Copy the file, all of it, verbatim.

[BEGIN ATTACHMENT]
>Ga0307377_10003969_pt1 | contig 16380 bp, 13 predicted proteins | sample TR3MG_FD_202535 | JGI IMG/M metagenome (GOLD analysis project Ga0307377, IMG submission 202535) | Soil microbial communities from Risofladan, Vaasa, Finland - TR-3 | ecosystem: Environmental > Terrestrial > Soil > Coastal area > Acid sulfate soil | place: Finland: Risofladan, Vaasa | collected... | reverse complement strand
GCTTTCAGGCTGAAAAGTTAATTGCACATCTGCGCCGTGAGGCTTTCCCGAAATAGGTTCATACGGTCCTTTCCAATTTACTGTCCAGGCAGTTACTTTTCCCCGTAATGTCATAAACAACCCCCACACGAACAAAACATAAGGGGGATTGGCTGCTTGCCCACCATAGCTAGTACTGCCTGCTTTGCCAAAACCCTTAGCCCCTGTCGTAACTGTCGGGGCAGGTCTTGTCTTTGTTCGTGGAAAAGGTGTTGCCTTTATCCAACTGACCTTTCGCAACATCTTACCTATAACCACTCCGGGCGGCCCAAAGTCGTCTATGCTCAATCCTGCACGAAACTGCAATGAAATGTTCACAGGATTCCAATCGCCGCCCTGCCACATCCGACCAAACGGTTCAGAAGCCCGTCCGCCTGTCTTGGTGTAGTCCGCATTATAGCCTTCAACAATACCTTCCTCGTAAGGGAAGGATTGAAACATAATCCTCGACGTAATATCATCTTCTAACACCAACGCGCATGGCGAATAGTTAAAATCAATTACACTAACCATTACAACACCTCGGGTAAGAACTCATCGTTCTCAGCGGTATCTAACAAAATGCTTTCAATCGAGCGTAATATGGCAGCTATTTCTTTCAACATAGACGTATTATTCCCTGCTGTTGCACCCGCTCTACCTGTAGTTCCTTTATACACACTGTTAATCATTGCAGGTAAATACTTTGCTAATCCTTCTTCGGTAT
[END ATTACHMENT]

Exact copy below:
>Ga0307377_10003969_pt1 | contig 16380 bp, 13 predicted proteins | sample TR3MG_FD_202535 | JGI IMG/M metagenome (GOLD analysis project Ga0307377, IMG submission 202535) | Soil microbial communities from Risofladan, Vaasa, Finland - TR-3 | ecosystem: Environmental > Terrestrial > Soil > Coastal area > Acid sulfate soil | place: Finland: Risofladan, Vaasa | collected... | reverse complement strand
GCTTTCAGGCTGAAAAGTTAATTGCACATCTGCGCCGTGAGGCTTTCCCGAAATAGGTTCATACGGTCCTTTCCAATTTACTGTCCAGGCAGTTACTTTTCCCCGTAATGTCATAAACAACCCCCACACGAACAAAACATAAGGGGGATTGGCTGCTTGCCCACCATAGCTAGTACTGCCTGCTTTGCCAAAACCCTTAGCCCCTGTCGTAACTGTCGGGGCAGGTCTTGTCTTTGTTCGTGGAAAAGGTGTTGCCTTTATCCAACTGACCTTTCGCAACATCTTACCTATAACCACTCCGGGCGGCCCAAAGTCGTCTATGCTCAATCCTGCACGAAACTGCAATGAAATGTTCACAGGATTCCAATCGCCGCCCTGCCACATCCGACCAAACGGTTCAGAAGCCCGTCCGCCTGTCTTGGTGTAGTCCGCATTATAGCCTTCAACAATACCTTCCTCGTAAGGGAAGGATTGAAACATAATCCTCGACGTAATATCATCTTCTAACACCAACGCGCATGGCGAATAGTTAAAATCAATTACACTAACCATTACAACACCTCGGGTAAGAACTCATCGTTCTCAGCGGTATCTAACAAAATGCTTTCAATCGAGCGTAATATGGCAGCTATTTCTTTCAACATAGACGTATTATTCCCTGCTGTTGCACCCGCTCTACCTGTAGTTCCTTTATACACACTGTTAATCATTGCAGGTAAATACTTTGCTAATCCTTCTTCGGTAT